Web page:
New York’s tower craze restarts following a 15-year lull as two of the city’s most famous towers race to become the world’s tallest

Empire state and Chrysler

Source: Shutterstock

The spire of the Chrysler Building with the Empire State Building in the background

After the construction of the 241m tall Woolworth building in 1913, covered in last week’s archive piece, New York’s rush to build ever taller buildings went into a lull. It was 15 years before Big Apple builders broke another record, first with the Chrysler Building and then a year later with the Empire State Building.

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International excitement around the new tower craze had been picking up. In July 1929, The Builder reported a meeting of construction experts in Montreal where it was said that new towers would soon have high speed, double deck highways running along their sides and artifically lit “underworlds” constructed beneath them.

The piece below, from the following year, charts the rivalry between the two New York towers to become the world’s tallest building. Walter P. Chrysler had made it his ambition to achieve the goal, which was promptly swiped from him by the Bank of Manhattan’s Empire State Building.

The latter would be the city’s tallest building from its completion in 1931 until 1970, when it was overtaken by the World Trade Center, and then again after the 9/11 attacks in 2001 until the new One World Trade Center was completed in 2014.

Feature, 11 April 1930


MORE or less impassive during the last fifteen years, content to allow the Woolworth building to reign supreme in height, New York has again broken out into a new strife for this supremacy. From 1913 until 1928 its reputation as the “highest building” in the world has remained unchallenged. The Eiffel Tower has always been a thorn in the side of record-breaking America, and was reluctantly admitted to be the highest structure. It has now been passed by the yet unfinished Chrysler building, though the addition of a rather incongruous spire, or, more correctly, spike, was necessary to achieve this much desired end.

Chrysler sketch

Sketch of the Chrysler Building under construction, printed in The Builder in 1930

Between 1913 and 1928 a large number of tall buildings have been built, but none higher than the 792 ft. Woolworth tower. It is possible that the accepted fact that this latter structure failed to pay more than 2.5% on the investment prevented the undertaking of any loftier enterprises. The Equitable building was only 550 ft. high, and the Metropolitan Tower stopped at 700 ft. The Singer building attained 612 ft., whilst Detroit extended itself in the Penobscot building to reach 665 ft. Towards the end of 1928 there was a serious challenge to the Wall-street district for “skyscraper” supremacy by the 42nd-street district, around the Grand Central Terminal. Here the Chanin building was opened in February, 1929, and was quickly followed by the 10. East Fortieth-street building and the Lincoln building, all between 650 and 700 ft. high. The Woolworth building was still supreme. All were in the Grand Central zone, and it was here that the usurper of the Woolworth crown was to be built also.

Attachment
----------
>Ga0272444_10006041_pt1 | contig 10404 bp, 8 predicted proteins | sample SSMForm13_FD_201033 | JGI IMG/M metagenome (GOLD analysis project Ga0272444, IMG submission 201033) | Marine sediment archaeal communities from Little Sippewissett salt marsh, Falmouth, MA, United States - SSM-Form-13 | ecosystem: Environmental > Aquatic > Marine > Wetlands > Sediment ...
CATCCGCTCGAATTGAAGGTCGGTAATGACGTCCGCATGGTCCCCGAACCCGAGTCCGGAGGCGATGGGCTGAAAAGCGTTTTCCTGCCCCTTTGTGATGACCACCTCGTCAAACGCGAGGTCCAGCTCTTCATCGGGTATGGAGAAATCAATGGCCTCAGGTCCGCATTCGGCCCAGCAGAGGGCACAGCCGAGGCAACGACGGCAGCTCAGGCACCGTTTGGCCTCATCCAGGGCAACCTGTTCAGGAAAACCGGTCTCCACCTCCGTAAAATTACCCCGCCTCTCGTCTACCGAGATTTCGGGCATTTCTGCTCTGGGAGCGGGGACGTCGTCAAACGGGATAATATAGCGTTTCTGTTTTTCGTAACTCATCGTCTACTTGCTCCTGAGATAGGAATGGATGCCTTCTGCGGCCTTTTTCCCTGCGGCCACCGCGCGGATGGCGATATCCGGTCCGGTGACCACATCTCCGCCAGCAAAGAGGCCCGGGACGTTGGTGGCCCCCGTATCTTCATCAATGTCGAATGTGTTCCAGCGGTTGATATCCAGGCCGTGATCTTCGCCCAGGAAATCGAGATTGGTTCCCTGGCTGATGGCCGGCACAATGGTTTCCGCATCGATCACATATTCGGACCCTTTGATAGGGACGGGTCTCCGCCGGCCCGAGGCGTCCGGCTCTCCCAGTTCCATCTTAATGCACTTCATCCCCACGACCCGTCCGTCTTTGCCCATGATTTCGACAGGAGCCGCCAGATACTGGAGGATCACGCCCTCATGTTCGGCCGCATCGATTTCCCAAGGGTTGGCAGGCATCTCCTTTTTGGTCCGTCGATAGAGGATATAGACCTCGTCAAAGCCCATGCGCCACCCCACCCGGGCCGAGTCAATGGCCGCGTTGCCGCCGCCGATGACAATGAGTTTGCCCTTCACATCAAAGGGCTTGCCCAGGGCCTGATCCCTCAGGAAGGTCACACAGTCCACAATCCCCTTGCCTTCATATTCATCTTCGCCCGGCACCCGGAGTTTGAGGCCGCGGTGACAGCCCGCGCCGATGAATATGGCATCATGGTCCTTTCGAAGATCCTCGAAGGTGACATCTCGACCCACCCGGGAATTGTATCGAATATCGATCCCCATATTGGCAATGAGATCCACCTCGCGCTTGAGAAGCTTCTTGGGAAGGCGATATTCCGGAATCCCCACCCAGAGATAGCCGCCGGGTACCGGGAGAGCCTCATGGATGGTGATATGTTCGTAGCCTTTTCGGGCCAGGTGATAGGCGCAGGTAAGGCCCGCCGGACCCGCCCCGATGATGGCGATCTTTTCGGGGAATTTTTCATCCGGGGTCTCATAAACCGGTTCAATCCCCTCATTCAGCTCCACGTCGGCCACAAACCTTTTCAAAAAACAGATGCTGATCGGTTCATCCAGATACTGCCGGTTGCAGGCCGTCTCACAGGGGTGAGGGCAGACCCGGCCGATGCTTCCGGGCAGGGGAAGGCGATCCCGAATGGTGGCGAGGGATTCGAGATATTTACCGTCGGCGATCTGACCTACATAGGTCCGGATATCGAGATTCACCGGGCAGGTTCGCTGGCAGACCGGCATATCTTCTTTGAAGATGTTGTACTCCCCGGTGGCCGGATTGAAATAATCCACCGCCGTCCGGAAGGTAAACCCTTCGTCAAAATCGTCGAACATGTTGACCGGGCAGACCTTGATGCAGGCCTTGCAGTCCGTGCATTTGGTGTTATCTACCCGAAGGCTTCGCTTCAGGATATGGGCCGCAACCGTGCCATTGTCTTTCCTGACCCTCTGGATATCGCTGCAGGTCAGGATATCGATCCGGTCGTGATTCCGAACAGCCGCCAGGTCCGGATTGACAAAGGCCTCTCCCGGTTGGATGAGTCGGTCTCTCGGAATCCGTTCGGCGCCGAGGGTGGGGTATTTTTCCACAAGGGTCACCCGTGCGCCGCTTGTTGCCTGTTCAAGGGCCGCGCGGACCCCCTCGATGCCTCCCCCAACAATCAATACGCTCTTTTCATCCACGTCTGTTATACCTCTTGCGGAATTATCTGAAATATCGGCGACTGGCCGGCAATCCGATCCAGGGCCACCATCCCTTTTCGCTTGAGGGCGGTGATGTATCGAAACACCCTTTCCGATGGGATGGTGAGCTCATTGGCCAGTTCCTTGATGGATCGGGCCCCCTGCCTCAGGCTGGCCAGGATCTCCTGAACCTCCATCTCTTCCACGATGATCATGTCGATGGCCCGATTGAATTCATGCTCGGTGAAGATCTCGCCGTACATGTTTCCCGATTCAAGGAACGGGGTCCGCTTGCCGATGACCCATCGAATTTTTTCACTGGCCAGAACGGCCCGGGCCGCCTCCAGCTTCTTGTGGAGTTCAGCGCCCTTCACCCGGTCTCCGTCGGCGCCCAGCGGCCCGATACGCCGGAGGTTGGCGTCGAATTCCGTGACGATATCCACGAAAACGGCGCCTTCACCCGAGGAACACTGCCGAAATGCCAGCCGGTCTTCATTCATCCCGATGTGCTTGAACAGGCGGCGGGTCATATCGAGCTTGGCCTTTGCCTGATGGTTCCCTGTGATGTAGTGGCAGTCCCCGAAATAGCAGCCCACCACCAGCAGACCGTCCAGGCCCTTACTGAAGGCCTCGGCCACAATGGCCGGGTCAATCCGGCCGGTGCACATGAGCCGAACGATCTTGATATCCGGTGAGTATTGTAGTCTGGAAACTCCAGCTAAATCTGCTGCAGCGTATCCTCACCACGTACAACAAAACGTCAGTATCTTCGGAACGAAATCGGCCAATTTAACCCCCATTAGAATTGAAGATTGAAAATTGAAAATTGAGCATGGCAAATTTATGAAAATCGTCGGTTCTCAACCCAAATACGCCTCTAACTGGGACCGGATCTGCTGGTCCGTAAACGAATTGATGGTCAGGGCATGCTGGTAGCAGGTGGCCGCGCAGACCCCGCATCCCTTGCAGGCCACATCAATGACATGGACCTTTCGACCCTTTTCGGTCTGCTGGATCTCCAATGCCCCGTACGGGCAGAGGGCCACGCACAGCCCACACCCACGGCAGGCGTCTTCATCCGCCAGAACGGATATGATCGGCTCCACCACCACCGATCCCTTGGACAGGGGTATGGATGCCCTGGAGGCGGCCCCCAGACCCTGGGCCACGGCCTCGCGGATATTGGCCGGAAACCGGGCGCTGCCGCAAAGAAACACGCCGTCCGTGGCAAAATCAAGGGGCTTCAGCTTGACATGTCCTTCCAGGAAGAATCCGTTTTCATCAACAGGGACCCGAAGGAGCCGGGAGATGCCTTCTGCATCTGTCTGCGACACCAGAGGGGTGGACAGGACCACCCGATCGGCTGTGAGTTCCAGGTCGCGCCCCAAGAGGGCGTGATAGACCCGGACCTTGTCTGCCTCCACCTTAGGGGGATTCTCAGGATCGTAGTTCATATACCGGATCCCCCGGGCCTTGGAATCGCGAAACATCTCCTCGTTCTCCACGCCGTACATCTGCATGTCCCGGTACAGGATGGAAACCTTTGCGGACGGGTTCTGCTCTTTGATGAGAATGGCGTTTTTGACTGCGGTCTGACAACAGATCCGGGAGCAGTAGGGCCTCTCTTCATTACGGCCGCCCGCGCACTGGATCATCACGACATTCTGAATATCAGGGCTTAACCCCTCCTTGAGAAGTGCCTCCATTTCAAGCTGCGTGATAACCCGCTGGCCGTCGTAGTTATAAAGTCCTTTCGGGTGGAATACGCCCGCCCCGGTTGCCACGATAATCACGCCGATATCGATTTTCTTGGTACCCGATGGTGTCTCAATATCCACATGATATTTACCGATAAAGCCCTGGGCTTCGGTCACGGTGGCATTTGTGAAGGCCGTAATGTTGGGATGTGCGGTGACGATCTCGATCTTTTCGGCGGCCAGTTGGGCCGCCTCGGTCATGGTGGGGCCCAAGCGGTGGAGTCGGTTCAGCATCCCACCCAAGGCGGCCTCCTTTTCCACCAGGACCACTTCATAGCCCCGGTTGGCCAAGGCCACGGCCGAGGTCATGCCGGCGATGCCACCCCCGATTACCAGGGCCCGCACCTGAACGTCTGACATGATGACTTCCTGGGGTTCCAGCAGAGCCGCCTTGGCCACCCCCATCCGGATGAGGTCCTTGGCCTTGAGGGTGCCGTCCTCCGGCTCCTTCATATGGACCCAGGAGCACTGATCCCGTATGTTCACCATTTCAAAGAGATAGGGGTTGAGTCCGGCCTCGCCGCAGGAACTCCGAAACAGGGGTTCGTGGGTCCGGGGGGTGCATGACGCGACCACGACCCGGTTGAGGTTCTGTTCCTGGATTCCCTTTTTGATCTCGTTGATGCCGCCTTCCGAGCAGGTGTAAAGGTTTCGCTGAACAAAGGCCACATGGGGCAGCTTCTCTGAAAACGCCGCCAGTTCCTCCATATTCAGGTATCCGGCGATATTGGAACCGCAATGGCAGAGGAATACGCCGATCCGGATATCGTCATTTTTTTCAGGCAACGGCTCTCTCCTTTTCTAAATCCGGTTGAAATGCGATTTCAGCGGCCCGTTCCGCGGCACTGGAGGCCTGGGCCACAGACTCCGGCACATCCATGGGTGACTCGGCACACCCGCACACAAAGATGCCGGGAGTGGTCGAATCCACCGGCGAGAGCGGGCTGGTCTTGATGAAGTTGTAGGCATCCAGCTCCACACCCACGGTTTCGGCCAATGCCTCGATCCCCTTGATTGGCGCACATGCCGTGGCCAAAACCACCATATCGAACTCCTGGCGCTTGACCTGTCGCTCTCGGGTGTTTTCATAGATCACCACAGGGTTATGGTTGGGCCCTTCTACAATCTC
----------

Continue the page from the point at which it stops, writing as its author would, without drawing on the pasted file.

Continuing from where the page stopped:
> Also read: From the archives: The construction of New York’s Woolworth Building, 1911-13

The Chrysler building was originally announced to be “the highest building in the world,” 808 ft. high, containing 68 floors and being 16 ft. higher than the Woolworth building. Thus a fifteen-year record was broken, and, whether it was foreseen or not, keen competition and a heated rivalry began less than a year ago. Since then, some amazing building projects have been put forward, and some of them started. The desire for the tallest building in the world amounts almost to a passion. Of course there is the cold reasoning of advertisement value, but, even for the United States, this is stretched to impossible proportions to satisfy the conscience of the victims of the craze.